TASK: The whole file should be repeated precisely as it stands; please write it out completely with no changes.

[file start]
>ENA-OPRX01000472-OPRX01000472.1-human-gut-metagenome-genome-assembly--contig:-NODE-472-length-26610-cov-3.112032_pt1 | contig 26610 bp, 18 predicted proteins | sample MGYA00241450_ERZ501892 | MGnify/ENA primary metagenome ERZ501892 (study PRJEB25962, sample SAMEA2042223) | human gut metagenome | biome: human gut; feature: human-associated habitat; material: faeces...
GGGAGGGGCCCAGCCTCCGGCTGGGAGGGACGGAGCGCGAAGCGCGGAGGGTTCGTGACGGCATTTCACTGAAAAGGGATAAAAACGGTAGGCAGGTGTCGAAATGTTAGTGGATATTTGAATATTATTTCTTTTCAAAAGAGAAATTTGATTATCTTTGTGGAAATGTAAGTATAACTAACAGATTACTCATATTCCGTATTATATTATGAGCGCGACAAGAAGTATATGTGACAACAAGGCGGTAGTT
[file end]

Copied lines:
>ENA-OPRX01000472-OPRX01000472.1-human-gut-metagenome-genome-assembly--contig:-NODE-472-length-26610-cov-3.112032_pt1 | contig 26610 bp, 18 predicted proteins | sample MGYA00241450_ERZ501892 | MGnify/ENA primary metagenome ERZ501892 (study PRJEB25962, sample SAMEA2042223) | human gut metagenome | biome: human gut; feature: human-associated habitat; material: faeces...
GGGAGGGGCCCAGCCTCCGGCTGGGAGGGACGGAGCGCGAAGCGCGGAGGGTTCGTGACGGCATTTCACTGAAAAGGGATAAAAACGGTAGGCAGGTGTCGAAATGTTAGTGGATATTTGAATATTATTTCTTTTCAAAAGAGAAATTTGATTATCTTTGTGGAAATGTAAGTATAACTAACAGATTACTCATATTCCGTATTATATTATGAGCGCGACAAGAAGTATATGTGACAACAAGGCGGTAGTT